Awhile back I somehow found out that Aerosmith was going to be coming to Fiddler's Green for a show (with ZZ Top,) and since it had been a long time since I'd gone to a live show, it seemed like a fun thing to do. So, I asked Heather if she wanted to go, knowing in all probability that she would based on the facts that while standing in line for Rockin' Roller Coaster at Disney's Hollywood Studios several years in a row, she obviously was enjoying the music, and because she would borrow my Aerosmith CDs. Now here is where it starts getting kinda weird for a 40+ year old single mom because of the differences in how things were when *I* was 18 and how things are now that my daughter is 18. Heather is a product of her generation and probably can’t comprehend not having a computer, game system, MP3 players, etc. *I* on the other hand remember having to hand write – can you believe it? – hand write EVERYthing. I also remember when 8-track players came out and when I got one, I thought I was hot stuff. Not to mention my "game system" was the hills behind our house. We were allowed a limited amount of television per day, and once that allotment was used, TV went off. Granted when Heather was younger I limited her gaming time and television time as well, and as far as television goes that has served us well. She doesn’t have a whole lot of interest in television; the gaming, well let's just say her Gameboy and MP3 player are never too far from reach.
Anyway, I digress...
Heather tells me she'd like to see Aerosmith but doesn't care for ZZ Top. Well, this is a live show and you can't just fast forward through the bits you're not interested in, so she's going to have to sit through ZZ Top to get to Aerosmith. I happen to like ZZ Top, but frankly not enough that if they were the only act would I buy tickets to see them. Bear in mind here that there is no way, ever, ever, ever that my parents would have taken me to a "rock" concert, much less been the ones to suggest it. However, I do recall when Eddie Rabbitt was having his hey day, they did get tickets for us to see him at the New Mexico State Fair. It's not quite the same thing, but I'll give them kudos for even going that far, considering their musical interests and mine very rarely ever converged. While I thought Eddie Rabbitt was "OK" I tended more towards Judas Priest, Van Halen, BTO, Parliament, and oh, let's see, Aerosmith.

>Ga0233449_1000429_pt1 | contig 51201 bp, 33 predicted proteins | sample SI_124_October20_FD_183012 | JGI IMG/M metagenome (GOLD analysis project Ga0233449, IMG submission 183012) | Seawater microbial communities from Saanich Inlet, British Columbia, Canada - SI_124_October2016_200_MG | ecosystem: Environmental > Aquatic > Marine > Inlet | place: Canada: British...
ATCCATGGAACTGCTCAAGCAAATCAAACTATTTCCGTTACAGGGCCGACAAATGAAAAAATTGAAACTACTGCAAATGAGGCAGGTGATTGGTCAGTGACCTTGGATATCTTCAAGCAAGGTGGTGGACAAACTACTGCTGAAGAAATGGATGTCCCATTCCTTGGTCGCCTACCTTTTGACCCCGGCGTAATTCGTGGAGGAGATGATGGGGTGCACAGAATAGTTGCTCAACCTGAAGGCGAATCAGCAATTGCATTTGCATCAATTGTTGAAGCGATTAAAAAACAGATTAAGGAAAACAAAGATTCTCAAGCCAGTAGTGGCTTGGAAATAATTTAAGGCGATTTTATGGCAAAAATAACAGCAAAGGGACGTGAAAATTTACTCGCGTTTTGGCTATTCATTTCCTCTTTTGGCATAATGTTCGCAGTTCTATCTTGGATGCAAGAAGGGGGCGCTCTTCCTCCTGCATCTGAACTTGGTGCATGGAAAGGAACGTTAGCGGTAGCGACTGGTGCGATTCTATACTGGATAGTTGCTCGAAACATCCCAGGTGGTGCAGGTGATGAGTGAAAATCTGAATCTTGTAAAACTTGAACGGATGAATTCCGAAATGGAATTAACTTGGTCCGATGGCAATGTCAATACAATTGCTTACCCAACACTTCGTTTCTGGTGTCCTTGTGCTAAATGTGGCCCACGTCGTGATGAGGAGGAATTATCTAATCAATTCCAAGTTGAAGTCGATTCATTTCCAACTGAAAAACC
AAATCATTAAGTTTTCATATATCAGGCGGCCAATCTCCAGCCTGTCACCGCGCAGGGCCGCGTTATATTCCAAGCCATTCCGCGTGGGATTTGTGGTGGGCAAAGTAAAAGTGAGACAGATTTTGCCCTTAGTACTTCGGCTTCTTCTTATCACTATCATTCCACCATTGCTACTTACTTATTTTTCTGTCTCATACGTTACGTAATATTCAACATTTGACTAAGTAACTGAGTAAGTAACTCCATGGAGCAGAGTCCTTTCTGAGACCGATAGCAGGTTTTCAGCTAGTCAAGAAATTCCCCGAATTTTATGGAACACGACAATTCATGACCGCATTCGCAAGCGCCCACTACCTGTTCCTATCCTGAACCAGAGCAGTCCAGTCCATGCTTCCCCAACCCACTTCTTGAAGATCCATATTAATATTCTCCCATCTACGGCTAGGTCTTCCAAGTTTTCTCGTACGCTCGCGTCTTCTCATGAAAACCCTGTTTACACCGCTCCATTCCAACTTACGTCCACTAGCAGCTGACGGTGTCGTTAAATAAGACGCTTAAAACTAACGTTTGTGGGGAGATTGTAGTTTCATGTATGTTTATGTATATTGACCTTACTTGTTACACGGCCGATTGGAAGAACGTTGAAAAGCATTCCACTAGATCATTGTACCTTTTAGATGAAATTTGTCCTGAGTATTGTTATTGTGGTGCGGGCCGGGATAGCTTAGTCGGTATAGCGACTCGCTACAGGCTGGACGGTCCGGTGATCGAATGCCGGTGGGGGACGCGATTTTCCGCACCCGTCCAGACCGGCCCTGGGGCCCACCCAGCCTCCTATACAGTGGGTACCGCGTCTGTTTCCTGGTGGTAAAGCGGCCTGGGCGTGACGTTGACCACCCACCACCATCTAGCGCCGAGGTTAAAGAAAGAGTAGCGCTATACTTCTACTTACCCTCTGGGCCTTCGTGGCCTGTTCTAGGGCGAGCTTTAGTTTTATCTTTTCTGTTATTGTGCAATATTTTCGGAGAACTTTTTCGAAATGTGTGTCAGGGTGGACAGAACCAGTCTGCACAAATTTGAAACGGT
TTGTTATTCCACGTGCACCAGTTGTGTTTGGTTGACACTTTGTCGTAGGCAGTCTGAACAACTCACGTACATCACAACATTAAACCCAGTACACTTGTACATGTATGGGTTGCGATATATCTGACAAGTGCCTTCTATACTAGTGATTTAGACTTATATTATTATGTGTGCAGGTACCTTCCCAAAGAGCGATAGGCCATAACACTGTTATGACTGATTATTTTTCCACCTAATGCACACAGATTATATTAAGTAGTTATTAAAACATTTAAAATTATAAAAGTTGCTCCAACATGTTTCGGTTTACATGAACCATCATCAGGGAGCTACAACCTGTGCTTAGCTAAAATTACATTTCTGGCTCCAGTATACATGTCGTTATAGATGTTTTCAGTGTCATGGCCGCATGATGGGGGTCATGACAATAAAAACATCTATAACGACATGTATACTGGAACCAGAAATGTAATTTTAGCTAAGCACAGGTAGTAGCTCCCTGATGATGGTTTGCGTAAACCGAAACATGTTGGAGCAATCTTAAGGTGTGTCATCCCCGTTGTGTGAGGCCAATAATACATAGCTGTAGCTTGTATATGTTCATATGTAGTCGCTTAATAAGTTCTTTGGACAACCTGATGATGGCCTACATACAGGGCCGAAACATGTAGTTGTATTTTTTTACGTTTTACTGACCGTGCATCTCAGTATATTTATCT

Now being the old(er) person that I am, the appeal of sitting on the ground is totally lost on me, so I opt for the more expensive reserved seats (granted not the $2K meet the band, sit in the front row seats.) Now back in the day, I would have chosen the "who cares where I am, as long as I'm there?!" tickets, but as I've aged so have my bones, and sitting on the cold, hard ground does not even remotely enter my mind. In fact, I'm sad to say, that if the only tickets left were "On the Green" I would have opted out of going altogether. Sorry, Heather but if we want to hear Aerosmith at ear splitting levels, we'll have to 1) play the CD in the car really, really loud or 2) head back to Florida to ride roller coasters. Both of which I know we will do anyway...
So, now we have our tickets for section 204, row S, seats 12 & 13. Not right up front, but decent enough seats. I print them out (I'm at least technologically savvy enough to buy most things online and this precludes having to wait in the "will call" line with several hundred of my closest friends,) and the tickets are tucked into my calendar in the designated week of the concert. Having a calendar to even tuck tickets into, again, shows the differences between being 40+ and 18.